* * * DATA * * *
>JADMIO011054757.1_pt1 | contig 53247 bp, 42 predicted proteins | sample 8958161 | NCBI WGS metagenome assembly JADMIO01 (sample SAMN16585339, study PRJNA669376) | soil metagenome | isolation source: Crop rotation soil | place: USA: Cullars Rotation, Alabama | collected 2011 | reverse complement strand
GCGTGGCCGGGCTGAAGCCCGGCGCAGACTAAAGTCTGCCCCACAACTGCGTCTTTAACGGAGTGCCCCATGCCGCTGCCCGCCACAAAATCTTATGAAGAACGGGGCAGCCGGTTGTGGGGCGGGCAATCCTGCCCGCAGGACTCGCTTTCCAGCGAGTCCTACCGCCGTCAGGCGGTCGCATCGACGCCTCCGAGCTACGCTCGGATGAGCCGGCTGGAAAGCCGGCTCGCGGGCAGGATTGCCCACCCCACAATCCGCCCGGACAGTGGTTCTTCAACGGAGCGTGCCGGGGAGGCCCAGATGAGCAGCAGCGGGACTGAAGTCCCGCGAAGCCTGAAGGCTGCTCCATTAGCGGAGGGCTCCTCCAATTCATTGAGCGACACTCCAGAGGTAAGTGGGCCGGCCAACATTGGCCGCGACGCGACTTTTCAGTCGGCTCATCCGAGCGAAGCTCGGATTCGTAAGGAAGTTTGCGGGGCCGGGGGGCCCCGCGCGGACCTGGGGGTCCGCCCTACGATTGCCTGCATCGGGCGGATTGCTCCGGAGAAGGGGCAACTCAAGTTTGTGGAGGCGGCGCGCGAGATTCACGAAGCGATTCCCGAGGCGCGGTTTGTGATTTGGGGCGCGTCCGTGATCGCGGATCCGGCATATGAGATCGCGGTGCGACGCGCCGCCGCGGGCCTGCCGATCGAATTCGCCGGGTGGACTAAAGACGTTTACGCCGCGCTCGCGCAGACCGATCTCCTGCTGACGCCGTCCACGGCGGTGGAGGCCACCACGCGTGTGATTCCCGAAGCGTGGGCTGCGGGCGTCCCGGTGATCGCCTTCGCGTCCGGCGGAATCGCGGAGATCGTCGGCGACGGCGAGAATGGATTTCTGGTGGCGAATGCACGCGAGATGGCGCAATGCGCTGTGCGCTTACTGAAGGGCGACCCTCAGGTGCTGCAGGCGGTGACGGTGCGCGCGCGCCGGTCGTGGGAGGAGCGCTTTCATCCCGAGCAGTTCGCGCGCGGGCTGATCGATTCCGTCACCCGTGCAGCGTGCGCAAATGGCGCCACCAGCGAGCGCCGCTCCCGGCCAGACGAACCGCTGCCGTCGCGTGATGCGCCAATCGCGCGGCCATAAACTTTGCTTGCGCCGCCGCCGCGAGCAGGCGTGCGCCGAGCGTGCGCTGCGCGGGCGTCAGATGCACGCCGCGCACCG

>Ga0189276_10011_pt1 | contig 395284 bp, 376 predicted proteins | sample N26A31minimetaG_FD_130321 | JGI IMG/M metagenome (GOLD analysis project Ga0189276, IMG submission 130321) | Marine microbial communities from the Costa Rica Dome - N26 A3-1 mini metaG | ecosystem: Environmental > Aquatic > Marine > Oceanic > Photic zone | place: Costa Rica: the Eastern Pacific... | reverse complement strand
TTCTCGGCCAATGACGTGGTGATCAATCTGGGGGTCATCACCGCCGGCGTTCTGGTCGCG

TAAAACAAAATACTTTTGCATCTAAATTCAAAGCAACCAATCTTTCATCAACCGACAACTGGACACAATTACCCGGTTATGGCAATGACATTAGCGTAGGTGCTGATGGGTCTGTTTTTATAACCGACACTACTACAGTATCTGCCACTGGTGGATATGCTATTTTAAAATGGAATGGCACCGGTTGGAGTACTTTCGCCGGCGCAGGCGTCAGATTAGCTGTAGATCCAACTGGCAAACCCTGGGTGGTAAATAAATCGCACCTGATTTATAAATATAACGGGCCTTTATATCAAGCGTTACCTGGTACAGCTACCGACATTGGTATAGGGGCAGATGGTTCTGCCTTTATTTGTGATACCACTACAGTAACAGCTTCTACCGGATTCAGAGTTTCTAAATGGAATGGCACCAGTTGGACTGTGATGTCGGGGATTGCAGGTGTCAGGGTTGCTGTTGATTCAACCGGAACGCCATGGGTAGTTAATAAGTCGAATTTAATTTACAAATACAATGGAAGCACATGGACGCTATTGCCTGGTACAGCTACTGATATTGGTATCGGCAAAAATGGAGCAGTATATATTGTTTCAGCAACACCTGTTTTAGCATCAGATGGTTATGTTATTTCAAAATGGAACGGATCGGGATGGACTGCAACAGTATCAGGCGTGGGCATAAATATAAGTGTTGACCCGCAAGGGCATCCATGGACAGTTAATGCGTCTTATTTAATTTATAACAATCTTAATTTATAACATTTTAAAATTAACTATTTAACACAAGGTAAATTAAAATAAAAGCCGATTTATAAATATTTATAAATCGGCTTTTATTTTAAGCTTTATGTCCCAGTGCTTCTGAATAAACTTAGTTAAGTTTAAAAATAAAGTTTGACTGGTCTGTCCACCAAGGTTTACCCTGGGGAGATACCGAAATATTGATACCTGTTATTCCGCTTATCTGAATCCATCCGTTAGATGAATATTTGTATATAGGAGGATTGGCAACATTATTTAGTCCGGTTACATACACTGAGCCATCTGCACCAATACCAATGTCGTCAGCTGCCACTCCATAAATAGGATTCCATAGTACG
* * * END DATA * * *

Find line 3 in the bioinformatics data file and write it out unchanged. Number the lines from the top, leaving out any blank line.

>Ga0189276_10011_pt1 | contig 395284 bp, 376 predicted proteins | sample N26A31minimetaG_FD_130321 | JGI IMG/M metagenome (GOLD analysis project Ga0189276, IMG submission 130321) | Marine microbial communities from the Costa Rica Dome - N26 A3-1 mini metaG | ecosystem: Environmental > Aquatic > Marine > Oceanic > Photic zone | place: Costa Rica: the Eastern Pacific... | reverse complement strand